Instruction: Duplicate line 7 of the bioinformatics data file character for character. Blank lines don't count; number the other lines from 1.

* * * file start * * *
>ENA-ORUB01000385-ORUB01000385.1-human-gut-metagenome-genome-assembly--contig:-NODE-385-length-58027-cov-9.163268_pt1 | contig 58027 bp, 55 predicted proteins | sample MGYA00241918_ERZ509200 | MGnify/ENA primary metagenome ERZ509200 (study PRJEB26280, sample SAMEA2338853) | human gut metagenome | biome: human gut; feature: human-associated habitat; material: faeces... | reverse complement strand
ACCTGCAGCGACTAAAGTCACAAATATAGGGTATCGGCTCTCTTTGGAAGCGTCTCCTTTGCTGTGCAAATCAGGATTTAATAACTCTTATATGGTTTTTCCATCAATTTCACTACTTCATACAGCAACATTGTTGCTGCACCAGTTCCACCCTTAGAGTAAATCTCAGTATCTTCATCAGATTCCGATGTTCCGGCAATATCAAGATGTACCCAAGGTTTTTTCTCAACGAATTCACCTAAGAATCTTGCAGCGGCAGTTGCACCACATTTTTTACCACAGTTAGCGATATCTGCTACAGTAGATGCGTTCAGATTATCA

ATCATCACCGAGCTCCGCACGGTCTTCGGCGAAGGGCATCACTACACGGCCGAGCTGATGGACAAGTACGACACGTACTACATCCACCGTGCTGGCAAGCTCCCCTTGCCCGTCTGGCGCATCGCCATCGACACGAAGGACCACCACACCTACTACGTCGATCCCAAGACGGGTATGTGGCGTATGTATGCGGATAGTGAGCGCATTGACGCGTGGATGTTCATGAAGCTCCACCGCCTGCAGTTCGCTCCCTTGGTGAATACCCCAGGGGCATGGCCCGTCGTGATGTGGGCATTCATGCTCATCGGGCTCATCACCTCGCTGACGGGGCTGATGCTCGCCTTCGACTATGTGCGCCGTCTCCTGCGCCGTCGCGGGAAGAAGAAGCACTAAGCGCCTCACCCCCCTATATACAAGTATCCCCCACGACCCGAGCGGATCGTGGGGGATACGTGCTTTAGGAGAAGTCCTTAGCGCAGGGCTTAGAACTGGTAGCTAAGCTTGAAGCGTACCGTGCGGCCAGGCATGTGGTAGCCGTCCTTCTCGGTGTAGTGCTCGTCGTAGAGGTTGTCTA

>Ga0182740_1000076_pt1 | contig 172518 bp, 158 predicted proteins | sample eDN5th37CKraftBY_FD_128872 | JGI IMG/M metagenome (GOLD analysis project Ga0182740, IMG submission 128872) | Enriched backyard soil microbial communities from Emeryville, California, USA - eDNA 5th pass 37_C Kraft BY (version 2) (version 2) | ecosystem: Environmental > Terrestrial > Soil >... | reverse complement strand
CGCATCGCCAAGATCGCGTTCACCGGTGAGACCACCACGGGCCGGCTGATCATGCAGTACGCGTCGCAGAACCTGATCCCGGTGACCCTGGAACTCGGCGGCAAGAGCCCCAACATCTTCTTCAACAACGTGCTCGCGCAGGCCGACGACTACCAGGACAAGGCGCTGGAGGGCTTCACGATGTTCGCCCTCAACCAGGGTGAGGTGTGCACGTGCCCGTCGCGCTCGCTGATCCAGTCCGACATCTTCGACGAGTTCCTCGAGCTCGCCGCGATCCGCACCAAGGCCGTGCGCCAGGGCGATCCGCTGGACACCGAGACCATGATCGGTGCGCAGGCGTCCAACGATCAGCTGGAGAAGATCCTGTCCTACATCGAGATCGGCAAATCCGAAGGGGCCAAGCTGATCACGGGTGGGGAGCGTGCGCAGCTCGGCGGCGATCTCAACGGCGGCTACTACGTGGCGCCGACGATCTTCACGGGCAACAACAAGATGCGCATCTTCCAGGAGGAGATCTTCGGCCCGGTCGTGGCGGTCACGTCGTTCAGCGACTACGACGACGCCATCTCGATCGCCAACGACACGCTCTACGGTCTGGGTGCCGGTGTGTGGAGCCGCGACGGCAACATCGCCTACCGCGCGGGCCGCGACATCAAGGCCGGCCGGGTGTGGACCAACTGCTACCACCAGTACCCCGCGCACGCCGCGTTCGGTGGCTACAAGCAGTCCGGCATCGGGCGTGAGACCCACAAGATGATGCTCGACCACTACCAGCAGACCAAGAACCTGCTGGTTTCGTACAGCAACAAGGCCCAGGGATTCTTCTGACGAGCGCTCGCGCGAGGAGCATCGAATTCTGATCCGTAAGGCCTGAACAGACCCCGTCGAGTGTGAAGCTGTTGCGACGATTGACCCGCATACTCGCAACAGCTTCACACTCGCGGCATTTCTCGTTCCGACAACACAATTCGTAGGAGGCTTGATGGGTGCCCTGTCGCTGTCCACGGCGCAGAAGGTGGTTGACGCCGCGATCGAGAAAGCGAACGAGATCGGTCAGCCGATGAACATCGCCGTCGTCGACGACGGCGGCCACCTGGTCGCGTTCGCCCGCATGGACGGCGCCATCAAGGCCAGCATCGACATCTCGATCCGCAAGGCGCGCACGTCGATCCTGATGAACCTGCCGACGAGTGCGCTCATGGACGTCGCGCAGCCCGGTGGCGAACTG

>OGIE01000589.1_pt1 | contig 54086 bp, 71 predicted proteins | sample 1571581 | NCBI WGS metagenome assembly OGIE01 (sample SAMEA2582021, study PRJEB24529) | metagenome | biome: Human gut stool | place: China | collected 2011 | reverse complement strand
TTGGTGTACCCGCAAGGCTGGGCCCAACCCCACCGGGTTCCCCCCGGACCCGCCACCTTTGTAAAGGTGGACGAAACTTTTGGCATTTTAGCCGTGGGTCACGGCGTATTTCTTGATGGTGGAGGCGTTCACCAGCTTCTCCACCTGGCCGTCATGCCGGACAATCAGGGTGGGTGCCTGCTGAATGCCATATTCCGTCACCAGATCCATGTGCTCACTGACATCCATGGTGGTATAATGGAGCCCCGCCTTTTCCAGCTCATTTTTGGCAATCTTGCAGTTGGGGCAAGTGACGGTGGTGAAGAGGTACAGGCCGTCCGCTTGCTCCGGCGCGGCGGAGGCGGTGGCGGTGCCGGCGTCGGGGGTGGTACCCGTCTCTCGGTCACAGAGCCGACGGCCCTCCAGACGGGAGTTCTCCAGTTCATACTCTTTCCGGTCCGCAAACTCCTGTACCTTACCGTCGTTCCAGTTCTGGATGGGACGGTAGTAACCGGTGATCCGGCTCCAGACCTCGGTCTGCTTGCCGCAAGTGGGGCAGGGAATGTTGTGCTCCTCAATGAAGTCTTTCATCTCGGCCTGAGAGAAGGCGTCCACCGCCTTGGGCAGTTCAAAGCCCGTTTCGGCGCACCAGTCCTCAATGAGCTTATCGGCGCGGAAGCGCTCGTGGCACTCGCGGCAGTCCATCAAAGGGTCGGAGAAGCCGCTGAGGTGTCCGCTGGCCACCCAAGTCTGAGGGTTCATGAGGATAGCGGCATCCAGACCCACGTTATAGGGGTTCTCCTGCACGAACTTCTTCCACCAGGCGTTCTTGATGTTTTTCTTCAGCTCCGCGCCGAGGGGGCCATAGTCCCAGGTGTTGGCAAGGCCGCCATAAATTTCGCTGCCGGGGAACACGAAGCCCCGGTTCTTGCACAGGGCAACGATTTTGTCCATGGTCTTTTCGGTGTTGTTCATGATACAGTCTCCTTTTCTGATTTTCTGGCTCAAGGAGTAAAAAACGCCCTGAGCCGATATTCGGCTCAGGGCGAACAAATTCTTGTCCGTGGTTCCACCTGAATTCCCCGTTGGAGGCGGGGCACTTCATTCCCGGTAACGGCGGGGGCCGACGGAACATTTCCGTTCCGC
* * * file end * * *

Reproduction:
TTGGTGTACCCGCAAGGCTGGGCCCAACCCCACCGGGTTCCCCCCGGACCCGCCACCTTTGTAAAGGTGGACGAAACTTTTGGCATTTTAGCCGTGGGTCACGGCGTATTTCTTGATGGTGGAGGCGTTCACCAGCTTCTCCACCTGGCCGTCATGCCGGACAATCAGGGTGGGTGCCTGCTGAATGCCATATTCCGTCACCAGATCCATGTGCTCACTGACATCCATGGTGGTATAATGGAGCCCCGCCTTTTCCAGCTCATTTTTGGCAATCTTGCAGTTGGGGCAAGTGACGGTGGTGAAGAGGTACAGGCCGTCCGCTTGCTCCGGCGCGGCGGAGGCGGTGGCGGTGCCGGCGTCGGGGGTGGTACCCGTCTCTCGGTCACAGAGCCGACGGCCCTCCAGACGGGAGTTCTCCAGTTCATACTCTTTCCGGTCCGCAAACTCCTGTACCTTACCGTCGTTCCAGTTCTGGATGGGACGGTAGTAACCGGTGATCCGGCTCCAGACCTCGGTCTGCTTGCCGCAAGTGGGGCAGGGAATGTTGTGCTCCTCAATGAAGTCTTTCATCTCGGCCTGAGAGAAGGCGTCCACCGCCTTGGGCAGTTCAAAGCCCGTTTCGGCGCACCAGTCCTCAATGAGCTTATCGGCGCGGAAGCGCTCGTGGCACTCGCGGCAGTCCATCAAAGGGTCGGAGAAGCCGCTGAGGTGTCCGCTGGCCACCCAAGTCTGAGGGTTCATGAGGATAGCGGCATCCAGACCCACGTTATAGGGGTTCTCCTGCACGAACTTCTTCCACCAGGCGTTCTTGATGTTTTTCTTCAGCTCCGCGCCGAGGGGGCCATAGTCCCAGGTGTTGGCAAGGCCGCCATAAATTTCGCTGCCGGGGAACACGAAGCCCCGGTTCTTGCACAGGGCAACGATTTTGTCCATGGTCTTTTCGGTGTTGTTCATGATACAGTCTCCTTTTCTGATTTTCTGGCTCAAGGAGTAAAAAACGCCCTGAGCCGATATTCGGCTCAGGGCGAACAAATTCTTGTCCGTGGTTCCACCTGAATTCCCCGTTGGAGGCGGGGCACTTCATTCCCGGTAACGGCGGGGGCCGACGGAACATTTCCGTTCCGC